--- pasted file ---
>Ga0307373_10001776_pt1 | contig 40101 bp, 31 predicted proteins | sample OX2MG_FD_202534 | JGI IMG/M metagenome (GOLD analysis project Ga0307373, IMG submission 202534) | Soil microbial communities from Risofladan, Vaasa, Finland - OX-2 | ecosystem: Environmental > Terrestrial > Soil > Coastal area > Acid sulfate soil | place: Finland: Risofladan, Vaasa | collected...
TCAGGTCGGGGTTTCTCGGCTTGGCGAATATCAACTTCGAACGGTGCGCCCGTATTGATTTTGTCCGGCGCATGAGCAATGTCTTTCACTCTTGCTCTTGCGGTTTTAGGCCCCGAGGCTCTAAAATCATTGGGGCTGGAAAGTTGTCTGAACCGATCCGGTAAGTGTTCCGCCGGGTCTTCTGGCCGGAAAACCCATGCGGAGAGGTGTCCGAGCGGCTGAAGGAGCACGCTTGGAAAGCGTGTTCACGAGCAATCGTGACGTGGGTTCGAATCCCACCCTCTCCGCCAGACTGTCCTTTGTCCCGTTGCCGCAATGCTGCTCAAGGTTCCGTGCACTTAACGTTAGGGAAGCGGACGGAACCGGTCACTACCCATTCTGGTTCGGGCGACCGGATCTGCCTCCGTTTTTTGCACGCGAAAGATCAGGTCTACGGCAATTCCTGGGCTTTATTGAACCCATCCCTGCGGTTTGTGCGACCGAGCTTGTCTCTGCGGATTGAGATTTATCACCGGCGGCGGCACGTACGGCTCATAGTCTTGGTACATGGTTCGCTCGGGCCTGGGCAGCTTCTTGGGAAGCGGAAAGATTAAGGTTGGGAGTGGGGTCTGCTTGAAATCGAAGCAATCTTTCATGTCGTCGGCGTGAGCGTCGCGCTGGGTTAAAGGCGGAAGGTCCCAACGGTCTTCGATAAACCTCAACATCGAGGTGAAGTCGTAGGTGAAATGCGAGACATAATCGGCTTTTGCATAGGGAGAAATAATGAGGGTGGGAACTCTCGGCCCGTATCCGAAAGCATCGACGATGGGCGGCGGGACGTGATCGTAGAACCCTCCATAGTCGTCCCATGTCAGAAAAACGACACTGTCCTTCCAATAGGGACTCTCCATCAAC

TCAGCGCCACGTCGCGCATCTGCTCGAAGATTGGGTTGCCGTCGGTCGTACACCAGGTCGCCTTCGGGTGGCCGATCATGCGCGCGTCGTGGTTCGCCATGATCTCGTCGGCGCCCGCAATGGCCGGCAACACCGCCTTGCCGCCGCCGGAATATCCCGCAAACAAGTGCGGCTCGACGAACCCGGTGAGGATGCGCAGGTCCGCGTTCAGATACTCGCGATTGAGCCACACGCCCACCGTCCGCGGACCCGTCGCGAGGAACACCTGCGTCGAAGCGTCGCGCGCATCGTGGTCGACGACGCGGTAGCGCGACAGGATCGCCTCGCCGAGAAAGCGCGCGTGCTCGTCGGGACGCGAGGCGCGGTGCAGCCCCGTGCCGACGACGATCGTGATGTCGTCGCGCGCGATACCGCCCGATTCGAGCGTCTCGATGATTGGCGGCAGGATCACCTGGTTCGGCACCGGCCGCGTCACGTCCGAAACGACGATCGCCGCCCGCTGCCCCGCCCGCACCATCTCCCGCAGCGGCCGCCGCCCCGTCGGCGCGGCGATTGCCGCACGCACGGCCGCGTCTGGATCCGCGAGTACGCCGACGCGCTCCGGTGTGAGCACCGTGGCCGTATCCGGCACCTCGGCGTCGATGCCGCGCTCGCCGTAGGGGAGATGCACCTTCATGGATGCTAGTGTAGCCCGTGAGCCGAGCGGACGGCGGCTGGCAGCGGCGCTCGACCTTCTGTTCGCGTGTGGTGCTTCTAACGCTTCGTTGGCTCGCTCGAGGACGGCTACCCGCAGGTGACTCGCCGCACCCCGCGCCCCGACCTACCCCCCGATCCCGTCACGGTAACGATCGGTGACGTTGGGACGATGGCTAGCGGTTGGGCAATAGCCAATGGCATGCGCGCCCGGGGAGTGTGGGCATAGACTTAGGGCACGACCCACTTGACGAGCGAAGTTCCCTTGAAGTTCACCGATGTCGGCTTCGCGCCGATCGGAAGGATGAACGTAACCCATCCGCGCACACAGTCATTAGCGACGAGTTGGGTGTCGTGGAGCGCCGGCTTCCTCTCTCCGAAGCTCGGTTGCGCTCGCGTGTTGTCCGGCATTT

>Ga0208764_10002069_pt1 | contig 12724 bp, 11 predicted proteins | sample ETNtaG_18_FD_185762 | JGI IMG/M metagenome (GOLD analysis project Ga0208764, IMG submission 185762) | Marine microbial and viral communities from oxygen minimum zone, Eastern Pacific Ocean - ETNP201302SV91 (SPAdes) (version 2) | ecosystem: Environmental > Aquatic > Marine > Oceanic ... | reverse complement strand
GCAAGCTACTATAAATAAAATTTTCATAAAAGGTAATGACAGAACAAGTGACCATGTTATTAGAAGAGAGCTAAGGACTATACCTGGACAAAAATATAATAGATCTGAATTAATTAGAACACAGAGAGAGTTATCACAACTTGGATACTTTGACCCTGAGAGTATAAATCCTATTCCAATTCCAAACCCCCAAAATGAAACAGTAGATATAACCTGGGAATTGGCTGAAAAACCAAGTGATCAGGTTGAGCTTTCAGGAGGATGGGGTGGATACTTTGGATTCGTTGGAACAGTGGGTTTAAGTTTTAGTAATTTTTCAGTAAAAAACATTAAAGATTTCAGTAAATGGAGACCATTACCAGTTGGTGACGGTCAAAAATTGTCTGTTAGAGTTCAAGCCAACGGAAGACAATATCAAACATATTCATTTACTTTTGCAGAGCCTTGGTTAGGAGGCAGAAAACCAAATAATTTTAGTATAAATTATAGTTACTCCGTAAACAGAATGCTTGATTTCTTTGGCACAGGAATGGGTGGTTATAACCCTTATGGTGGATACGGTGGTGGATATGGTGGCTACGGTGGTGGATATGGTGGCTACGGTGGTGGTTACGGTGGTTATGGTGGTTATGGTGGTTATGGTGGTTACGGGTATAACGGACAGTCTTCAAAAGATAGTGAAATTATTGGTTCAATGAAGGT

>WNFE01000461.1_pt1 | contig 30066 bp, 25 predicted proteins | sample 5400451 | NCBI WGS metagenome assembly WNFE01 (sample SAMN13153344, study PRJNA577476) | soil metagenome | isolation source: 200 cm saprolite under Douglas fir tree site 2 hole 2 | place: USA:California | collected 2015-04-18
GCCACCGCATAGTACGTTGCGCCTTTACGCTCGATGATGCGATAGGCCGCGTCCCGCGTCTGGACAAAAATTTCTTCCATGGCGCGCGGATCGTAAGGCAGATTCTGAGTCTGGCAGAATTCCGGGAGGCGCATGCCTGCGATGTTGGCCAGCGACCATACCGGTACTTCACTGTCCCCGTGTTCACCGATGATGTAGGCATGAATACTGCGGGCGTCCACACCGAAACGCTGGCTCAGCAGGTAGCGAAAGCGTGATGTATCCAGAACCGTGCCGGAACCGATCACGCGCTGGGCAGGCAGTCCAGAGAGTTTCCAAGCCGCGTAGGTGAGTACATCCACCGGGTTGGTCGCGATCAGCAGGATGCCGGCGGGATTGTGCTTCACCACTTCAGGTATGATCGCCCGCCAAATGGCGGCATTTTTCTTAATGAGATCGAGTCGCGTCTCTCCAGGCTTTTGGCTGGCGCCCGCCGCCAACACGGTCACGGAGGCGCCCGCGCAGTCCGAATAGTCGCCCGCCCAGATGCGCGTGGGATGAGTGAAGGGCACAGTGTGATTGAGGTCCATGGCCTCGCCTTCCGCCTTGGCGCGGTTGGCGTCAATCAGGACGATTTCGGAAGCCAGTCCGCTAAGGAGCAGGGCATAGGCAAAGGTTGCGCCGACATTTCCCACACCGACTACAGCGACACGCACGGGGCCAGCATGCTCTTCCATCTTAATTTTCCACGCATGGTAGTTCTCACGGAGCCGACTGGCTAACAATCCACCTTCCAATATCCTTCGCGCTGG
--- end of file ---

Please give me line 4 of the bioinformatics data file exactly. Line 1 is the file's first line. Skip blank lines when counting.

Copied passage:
>Ga0208764_10002069_pt1 | contig 12724 bp, 11 predicted proteins | sample ETNtaG_18_FD_185762 | JGI IMG/M metagenome (GOLD analysis project Ga0208764, IMG submission 185762) | Marine microbial and viral communities from oxygen minimum zone, Eastern Pacific Ocean - ETNP201302SV91 (SPAdes) (version 2) | ecosystem: Environmental > Aquatic > Marine > Oceanic ... | reverse complement strand